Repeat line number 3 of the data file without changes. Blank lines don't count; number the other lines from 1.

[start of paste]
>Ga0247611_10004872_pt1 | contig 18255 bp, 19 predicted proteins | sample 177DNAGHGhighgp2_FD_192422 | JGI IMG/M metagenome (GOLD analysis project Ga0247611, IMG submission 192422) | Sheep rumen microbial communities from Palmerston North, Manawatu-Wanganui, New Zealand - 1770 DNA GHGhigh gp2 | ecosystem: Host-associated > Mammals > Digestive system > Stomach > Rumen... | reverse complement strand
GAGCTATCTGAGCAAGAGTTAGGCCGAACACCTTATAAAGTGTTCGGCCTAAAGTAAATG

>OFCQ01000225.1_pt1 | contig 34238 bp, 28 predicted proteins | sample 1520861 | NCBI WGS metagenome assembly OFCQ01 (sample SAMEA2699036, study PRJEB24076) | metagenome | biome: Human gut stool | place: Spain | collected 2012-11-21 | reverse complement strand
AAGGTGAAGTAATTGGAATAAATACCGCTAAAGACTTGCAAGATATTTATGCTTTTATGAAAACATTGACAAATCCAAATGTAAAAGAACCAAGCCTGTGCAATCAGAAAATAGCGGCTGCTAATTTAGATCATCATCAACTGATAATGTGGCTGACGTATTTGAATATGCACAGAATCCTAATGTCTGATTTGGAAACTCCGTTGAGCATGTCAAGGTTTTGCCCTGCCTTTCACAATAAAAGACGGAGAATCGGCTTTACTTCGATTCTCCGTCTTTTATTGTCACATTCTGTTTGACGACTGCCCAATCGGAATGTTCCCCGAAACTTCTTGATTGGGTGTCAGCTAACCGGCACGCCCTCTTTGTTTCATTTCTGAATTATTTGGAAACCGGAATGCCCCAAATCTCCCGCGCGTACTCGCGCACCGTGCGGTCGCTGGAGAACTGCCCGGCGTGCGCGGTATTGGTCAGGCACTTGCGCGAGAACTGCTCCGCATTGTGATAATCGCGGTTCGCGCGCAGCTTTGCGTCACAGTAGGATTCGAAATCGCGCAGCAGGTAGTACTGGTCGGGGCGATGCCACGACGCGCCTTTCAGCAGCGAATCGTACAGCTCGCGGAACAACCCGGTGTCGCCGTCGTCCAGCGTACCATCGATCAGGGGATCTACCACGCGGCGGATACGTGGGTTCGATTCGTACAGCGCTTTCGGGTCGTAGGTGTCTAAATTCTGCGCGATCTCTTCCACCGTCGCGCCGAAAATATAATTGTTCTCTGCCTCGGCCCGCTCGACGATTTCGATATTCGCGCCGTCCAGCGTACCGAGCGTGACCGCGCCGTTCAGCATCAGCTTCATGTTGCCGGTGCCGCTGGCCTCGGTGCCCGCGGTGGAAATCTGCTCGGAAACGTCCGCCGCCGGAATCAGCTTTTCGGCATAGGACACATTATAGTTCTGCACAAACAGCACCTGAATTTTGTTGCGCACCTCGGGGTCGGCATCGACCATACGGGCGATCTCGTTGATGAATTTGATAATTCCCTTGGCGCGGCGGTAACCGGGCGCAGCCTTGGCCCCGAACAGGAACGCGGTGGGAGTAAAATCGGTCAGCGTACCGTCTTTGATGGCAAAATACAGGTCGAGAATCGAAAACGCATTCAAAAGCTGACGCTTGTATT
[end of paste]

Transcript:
>OFCQ01000225.1_pt1 | contig 34238 bp, 28 predicted proteins | sample 1520861 | NCBI WGS metagenome assembly OFCQ01 (sample SAMEA2699036, study PRJEB24076) | metagenome | biome: Human gut stool | place: Spain | collected 2012-11-21 | reverse complement strand